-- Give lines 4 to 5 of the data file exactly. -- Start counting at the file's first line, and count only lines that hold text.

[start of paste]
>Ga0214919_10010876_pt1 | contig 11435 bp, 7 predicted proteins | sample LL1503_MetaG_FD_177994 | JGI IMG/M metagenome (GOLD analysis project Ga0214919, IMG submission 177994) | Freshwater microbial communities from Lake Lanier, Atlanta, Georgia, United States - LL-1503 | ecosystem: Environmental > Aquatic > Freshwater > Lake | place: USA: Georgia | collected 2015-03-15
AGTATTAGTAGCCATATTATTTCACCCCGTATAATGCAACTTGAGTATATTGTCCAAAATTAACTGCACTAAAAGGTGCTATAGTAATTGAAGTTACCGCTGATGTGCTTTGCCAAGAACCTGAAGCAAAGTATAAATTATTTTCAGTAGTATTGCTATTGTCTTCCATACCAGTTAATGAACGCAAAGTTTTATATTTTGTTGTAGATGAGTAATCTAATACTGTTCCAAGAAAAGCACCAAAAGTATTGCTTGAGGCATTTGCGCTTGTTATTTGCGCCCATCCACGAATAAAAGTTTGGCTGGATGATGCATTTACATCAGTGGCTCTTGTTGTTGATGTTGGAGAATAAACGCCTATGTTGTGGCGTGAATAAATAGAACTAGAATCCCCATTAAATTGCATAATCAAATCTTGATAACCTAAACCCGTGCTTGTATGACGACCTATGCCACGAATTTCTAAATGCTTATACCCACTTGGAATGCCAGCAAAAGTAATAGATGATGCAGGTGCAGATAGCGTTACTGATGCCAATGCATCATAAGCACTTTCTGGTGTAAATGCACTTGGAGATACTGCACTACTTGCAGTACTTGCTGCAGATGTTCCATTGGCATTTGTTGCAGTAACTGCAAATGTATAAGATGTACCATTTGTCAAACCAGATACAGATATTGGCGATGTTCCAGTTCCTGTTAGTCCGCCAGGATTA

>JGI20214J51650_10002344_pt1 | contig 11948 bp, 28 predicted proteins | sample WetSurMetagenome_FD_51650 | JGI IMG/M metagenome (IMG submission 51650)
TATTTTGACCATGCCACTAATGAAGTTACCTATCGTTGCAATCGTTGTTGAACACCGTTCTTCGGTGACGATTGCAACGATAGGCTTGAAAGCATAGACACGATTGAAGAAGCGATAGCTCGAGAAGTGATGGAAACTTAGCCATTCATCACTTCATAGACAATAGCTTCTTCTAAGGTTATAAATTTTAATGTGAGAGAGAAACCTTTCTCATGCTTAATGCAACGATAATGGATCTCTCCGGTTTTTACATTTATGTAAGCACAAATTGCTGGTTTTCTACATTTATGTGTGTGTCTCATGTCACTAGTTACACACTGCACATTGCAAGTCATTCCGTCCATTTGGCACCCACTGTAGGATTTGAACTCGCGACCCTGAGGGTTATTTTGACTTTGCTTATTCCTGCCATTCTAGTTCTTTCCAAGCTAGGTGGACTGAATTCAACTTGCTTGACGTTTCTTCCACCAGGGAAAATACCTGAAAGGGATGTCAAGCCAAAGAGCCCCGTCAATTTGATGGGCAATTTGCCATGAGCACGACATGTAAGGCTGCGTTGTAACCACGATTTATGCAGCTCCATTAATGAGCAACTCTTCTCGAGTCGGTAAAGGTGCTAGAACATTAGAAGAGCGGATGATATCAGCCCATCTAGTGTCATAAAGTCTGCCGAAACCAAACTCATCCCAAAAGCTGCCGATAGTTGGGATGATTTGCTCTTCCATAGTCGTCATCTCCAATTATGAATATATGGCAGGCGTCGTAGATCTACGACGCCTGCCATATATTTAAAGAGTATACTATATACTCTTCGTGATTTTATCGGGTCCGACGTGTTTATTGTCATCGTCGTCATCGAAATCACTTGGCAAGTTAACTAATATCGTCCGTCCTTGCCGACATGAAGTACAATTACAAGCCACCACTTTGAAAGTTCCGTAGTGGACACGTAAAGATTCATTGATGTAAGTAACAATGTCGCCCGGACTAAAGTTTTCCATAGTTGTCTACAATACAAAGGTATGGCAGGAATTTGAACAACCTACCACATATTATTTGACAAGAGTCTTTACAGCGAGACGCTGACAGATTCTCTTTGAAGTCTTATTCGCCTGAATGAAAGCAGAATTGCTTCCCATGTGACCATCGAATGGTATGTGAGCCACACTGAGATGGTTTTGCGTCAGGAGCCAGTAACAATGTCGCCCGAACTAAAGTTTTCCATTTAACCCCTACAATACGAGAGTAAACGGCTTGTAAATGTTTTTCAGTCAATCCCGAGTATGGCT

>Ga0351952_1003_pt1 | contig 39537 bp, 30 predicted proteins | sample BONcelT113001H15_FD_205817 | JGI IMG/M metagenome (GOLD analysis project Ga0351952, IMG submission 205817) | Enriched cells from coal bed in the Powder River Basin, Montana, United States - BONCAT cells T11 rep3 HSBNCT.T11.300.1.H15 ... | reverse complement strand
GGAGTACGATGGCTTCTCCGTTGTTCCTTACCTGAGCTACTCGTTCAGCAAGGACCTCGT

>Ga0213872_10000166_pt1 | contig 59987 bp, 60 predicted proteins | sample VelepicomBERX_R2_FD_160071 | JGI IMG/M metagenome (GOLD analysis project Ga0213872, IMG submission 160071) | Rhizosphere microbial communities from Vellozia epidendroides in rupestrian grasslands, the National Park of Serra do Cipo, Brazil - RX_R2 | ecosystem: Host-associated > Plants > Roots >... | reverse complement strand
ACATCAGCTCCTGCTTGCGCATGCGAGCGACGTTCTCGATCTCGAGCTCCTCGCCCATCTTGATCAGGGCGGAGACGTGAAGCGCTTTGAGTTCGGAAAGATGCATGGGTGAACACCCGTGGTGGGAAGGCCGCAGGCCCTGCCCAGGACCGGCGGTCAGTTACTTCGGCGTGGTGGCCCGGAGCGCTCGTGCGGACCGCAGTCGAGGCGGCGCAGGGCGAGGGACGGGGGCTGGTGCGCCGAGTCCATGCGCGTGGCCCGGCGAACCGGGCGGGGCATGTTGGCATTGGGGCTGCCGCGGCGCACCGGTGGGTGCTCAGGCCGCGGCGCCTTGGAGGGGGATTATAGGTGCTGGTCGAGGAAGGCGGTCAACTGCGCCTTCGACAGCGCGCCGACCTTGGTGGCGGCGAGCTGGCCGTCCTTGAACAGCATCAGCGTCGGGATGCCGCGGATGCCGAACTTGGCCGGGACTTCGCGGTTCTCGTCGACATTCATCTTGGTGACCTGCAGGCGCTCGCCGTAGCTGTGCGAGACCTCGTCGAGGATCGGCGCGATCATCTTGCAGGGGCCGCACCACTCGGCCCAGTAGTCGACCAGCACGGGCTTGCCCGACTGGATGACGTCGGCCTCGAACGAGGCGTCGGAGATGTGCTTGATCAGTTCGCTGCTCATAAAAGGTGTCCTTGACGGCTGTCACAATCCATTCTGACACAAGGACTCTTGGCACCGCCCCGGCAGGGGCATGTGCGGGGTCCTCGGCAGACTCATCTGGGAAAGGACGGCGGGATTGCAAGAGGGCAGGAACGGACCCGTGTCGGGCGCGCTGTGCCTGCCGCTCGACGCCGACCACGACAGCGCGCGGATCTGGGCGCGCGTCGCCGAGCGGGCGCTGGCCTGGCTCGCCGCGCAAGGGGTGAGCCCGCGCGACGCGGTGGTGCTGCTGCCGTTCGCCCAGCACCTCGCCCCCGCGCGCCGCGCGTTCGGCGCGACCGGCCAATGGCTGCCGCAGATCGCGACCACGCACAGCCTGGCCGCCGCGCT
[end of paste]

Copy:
TATTTTGACCATGCCACTAATGAAGTTACCTATCGTTGCAATCGTTGTTGAACACCGTTCTTCGGTGACGATTGCAACGATAGGCTTGAAAGCATAGACACGATTGAAGAAGCGATAGCTCGAGAAGTGATGGAAACTTAGCCATTCATCACTTCATAGACAATAGCTTCTTCTAAGGTTATAAATTTTAATGTGAGAGAGAAACCTTTCTCATGCTTAATGCAACGATAATGGATCTCTCCGGTTTTTACATTTATGTAAGCACAAATTGCTGGTTTTCTACATTTATGTGTGTGTCTCATGTCACTAGTTACACACTGCACATTGCAAGTCATTCCGTCCATTTGGCACCCACTGTAGGATTTGAACTCGCGACCCTGAGGGTTATTTTGACTTTGCTTATTCCTGCCATTCTAGTTCTTTCCAAGCTAGGTGGACTGAATTCAACTTGCTTGACGTTTCTTCCACCAGGGAAAATACCTGAAAGGGATGTCAAGCCAAAGAGCCCCGTCAATTTGATGGGCAATTTGCCATGAGCACGACATGTAAGGCTGCGTTGTAACCACGATTTATGCAGCTCCATTAATGAGCAACTCTTCTCGAGTCGGTAAAGGTGCTAGAACATTAGAAGAGCGGATGATATCAGCCCATCTAGTGTCATAAAGTCTGCCGAAACCAAACTCATCCCAAAAGCTGCCGATAGTTGGGATGATTTGCTCTTCCATAGTCGTCATCTCCAATTATGAATATATGGCAGGCGTCGTAGATCTACGACGCCTGCCATATATTTAAAGAGTATACTATATACTCTTCGTGATTTTATCGGGTCCGACGTGTTTATTGTCATCGTCGTCATCGAAATCACTTGGCAAGTTAACTAATATCGTCCGTCCTTGCCGACATGAAGTACAATTACAAGCCACCACTTTGAAAGTTCCGTAGTGGACACGTAAAGATTCATTGATGTAAGTAACAATGTCGCCCGGACTAAAGTTTTCCATAGTTGTCTACAATACAAAGGTATGGCAGGAATTTGAACAACCTACCACATATTATTTGACAAGAGTCTTTACAGCGAGACGCTGACAGATTCTCTTTGAAGTCTTATTCGCCTGAATGAAAGCAGAATTGCTTCCCATGTGACCATCGAATGGTATGTGAGCCACACTGAGATGGTTTTGCGTCAGGAGCCAGTAACAATGTCGCCCGAACTAAAGTTTTCCATTTAACCCCTACAATACGAGAGTAAACGGCTTGTAAATGTTTTTCAGTCAATCCCGAGTATGGCT

>Ga0351952_1003_pt1 | contig 39537 bp, 30 predicted proteins | sample BONcelT113001H15_FD_205817 | JGI IMG/M metagenome (GOLD analysis project Ga0351952, IMG submission 205817) | Enriched cells from coal bed in the Powder River Basin, Montana, United States - BONCAT cells T11 rep3 HSBNCT.T11.300.1.H15 ... | reverse complement strand